LeBron James Pays Homage to the Mothers in His Life
The NBA superstar credits his mother and his girlfriend for making him both the athlete and the family man he is today.
LeBron James and the Shooting Stars continued...
The boys and their coach stayed together through high school at Akron's St.
Vincent-St. Mary, where James and company became known as the Fab Four (later
the Fab Five, with the addition of Romeo Travis). The story of that team, of
that family, is told in the 2009 documentary More Than a Game. Here's a
sampling of James' high school achievements: He led his team to the state
championship in three of the four seasons he played. The Associated Press named
him "Mr. Basketball" for the state of Ohio every year but his freshman year.
When he was a junior, Sports Illustrated featured him on the cover,
dubbing him "The Chosen One."
That was all before he graduated.
LeBrons Joins the Cavaliers
In 2003, when James was 18, he was the Cleveland Cavaliers' first pick in
the NBA draft. Nike signed him to a $90 million contract before he played his
first professional game. In his first season, he became the youngest player in
NBA history to score 40 or more points in a single game. He was named "Rookie
of the Year," the youngest player ever to receive that honor. And he was the
youngest player to score 10,000 career points, a milestone he reached in the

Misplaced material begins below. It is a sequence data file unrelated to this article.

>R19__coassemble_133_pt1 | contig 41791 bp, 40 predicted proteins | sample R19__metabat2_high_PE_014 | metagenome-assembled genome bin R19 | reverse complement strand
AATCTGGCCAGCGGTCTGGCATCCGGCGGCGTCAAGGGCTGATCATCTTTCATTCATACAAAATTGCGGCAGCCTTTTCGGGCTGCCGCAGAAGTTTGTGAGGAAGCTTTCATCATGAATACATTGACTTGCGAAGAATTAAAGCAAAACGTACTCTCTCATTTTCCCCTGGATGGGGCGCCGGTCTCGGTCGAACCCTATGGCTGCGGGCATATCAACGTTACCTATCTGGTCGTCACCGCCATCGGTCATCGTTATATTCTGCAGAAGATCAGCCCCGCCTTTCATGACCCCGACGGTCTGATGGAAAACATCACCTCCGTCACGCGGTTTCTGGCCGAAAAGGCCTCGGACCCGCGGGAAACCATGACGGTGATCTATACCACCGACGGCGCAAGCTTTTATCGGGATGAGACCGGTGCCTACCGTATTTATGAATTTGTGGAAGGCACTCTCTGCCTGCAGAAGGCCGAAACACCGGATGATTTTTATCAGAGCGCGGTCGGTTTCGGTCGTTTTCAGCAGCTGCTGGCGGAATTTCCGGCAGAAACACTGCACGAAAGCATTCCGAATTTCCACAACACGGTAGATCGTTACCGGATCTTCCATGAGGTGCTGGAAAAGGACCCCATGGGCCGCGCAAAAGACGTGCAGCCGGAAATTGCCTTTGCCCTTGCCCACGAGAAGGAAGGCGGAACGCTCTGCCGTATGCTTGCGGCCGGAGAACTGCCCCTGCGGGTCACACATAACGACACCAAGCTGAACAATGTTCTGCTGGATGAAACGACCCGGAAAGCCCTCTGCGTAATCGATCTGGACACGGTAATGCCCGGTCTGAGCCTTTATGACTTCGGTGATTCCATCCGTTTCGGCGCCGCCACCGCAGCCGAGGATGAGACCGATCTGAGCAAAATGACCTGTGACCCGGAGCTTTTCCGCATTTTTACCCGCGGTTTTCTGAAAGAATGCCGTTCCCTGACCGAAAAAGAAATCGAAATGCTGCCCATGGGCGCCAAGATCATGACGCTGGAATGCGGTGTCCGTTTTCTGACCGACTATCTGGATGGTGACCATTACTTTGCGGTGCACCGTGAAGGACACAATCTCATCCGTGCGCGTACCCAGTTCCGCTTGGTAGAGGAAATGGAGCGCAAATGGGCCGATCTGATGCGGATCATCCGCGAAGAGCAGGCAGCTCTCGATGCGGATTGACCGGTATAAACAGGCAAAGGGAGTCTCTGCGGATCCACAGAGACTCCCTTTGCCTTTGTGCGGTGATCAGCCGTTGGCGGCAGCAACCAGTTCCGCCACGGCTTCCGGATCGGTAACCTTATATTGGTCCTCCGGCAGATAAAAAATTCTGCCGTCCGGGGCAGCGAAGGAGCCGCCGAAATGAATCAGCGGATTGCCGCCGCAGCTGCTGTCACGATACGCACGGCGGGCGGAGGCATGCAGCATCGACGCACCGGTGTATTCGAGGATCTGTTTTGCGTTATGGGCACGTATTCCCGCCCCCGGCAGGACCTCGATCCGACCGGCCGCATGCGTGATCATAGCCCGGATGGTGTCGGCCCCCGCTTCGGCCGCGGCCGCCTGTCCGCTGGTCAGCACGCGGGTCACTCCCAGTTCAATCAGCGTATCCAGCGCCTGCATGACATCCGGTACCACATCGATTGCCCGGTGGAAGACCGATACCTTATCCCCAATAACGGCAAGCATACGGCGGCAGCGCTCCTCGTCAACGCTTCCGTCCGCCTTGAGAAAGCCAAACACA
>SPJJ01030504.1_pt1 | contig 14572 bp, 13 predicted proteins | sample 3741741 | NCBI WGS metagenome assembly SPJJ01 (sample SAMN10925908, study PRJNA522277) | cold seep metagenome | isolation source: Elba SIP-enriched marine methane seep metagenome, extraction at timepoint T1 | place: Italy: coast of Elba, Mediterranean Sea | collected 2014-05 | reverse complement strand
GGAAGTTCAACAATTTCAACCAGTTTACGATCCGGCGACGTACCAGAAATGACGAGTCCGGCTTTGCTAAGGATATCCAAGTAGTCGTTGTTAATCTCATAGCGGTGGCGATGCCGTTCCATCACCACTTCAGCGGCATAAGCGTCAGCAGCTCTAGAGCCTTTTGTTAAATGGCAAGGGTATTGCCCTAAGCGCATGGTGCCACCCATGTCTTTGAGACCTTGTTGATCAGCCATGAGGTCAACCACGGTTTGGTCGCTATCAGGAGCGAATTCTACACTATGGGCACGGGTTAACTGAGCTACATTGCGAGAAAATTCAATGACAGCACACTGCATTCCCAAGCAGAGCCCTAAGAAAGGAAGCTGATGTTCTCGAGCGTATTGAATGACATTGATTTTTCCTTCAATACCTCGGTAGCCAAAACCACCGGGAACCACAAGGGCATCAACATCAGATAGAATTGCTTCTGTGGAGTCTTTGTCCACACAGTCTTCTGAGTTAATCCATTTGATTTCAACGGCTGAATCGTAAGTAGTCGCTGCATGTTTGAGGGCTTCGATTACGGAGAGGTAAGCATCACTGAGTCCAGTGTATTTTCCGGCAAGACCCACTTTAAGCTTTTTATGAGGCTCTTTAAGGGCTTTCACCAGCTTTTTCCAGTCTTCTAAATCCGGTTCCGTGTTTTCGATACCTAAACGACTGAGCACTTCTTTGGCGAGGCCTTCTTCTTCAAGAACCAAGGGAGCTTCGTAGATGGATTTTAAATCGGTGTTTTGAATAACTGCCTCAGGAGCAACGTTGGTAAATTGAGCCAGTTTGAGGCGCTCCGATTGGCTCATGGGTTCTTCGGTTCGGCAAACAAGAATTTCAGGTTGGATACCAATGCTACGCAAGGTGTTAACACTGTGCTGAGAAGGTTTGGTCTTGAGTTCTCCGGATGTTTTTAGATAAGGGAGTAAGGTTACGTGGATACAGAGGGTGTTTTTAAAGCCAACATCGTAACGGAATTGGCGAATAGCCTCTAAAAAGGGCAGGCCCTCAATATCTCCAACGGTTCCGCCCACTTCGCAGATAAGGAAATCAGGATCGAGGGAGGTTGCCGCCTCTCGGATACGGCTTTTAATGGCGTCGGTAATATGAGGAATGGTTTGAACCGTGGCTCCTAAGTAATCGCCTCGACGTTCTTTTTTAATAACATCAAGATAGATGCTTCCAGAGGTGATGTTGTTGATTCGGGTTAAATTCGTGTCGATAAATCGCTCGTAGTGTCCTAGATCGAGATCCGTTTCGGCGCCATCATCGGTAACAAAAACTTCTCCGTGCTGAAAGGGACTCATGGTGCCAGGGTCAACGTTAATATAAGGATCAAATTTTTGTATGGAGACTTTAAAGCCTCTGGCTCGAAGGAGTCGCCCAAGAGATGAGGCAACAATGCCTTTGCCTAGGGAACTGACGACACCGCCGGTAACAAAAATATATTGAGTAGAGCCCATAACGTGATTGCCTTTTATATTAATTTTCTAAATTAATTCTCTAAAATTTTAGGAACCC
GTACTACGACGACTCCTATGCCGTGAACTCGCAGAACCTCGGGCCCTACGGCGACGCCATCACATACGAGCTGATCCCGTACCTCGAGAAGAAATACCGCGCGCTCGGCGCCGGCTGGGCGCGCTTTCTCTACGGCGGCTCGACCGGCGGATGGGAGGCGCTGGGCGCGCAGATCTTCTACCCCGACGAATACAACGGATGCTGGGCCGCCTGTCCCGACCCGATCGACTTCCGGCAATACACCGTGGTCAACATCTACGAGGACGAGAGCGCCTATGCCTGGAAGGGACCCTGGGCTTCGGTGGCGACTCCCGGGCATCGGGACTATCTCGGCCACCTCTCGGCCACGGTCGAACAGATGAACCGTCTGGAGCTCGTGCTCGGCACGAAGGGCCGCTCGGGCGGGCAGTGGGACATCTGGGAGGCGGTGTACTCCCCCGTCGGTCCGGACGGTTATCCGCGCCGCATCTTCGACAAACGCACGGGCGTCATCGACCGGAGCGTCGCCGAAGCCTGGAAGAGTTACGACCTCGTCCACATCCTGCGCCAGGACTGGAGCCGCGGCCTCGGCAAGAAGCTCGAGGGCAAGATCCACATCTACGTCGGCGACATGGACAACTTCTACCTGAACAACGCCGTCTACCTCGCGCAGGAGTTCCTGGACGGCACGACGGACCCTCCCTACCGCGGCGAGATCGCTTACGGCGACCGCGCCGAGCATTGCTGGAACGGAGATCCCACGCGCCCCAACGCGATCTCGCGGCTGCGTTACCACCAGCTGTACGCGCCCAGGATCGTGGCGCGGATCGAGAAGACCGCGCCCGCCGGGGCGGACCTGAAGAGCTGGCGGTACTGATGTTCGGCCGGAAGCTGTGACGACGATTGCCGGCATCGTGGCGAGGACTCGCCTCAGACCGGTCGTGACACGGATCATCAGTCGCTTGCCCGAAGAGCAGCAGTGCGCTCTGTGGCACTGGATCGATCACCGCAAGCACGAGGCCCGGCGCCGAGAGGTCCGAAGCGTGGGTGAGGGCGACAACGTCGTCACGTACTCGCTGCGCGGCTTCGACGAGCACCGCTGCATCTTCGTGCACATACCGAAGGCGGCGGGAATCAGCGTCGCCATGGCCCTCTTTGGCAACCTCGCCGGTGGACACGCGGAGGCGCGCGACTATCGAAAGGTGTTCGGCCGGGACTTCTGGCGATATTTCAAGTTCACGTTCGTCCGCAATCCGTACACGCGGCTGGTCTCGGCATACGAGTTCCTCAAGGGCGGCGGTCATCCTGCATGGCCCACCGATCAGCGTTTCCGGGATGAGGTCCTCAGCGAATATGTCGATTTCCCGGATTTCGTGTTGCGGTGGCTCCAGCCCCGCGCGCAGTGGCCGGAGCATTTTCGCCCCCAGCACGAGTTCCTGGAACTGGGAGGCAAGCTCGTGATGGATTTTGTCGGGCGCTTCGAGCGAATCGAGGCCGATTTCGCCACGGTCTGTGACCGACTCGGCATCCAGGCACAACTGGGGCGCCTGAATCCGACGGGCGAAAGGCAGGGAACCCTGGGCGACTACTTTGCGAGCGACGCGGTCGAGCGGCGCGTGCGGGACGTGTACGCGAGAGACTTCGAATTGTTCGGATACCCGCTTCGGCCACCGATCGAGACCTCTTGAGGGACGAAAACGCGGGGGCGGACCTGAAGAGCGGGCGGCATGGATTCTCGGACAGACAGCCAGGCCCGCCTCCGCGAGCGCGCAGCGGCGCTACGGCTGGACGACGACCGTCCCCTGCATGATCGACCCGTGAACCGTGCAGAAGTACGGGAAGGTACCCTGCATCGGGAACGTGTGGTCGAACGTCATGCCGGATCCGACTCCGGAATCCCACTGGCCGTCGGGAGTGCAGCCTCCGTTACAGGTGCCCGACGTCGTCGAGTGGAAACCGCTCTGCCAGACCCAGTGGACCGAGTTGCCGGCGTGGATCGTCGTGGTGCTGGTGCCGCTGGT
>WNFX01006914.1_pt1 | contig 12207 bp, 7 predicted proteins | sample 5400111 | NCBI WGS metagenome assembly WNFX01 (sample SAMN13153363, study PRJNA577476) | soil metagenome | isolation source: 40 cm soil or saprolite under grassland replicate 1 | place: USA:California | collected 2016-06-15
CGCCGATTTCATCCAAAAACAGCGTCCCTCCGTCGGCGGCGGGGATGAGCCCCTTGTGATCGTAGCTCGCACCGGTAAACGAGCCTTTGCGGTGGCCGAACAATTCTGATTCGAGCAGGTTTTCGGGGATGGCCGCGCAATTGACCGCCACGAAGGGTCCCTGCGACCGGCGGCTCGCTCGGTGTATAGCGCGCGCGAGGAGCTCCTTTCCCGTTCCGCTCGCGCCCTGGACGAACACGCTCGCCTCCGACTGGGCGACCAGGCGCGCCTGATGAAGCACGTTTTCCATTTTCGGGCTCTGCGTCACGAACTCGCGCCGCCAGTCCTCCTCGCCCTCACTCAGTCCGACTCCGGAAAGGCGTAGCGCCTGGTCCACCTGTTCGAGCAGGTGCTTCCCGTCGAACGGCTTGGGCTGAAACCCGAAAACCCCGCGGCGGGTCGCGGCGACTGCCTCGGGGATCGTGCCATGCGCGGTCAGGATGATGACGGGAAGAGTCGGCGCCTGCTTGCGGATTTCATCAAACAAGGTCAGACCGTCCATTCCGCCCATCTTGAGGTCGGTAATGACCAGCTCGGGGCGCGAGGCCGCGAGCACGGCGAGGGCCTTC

season before he flew to Beijing to represent this country on the 2008 U.S.
Olympic basketball team. He has scored plenty more points since then.
Gloria James laughs when she ponders where her son got the hoops gene. She
grew up in a sports-loving family, and she recalls sitting on her grandfather's
lap as a little girl, watching … baseball. The Cleveland Indians were her team.
"He picked up basketball on his own," she says. "I can't take credit for that
When he was 3 years old, she gave him a toy basketball set for Christmas.
She watched him slam the ball into the plastic hoop, but she had no inkling
what the future held.
"I am not going to say I knew he was going to be a superstar," she says.
"But you could tell he was fully determined. He wouldn't play with that toy set
unless [the basketball hoop] was on the highest setting."
Inside the Basketball Player's Mind
As it turns out, determination and family support are key to athletic
success. Because of that, athletes at the top of their game are often more
emotionally healthy than the rest of us -- despite their pressure-cooker lives,
says Shane Murphy, an associate professor at Western Connecticut State
University, former sports psychologist for the U.S. Olympic Committee, and
author of The Sport Psych Handbook: A Complete Guide to Today's Best Mental
What do they do to stay sane, and what can parents of budding superstars
learn from them?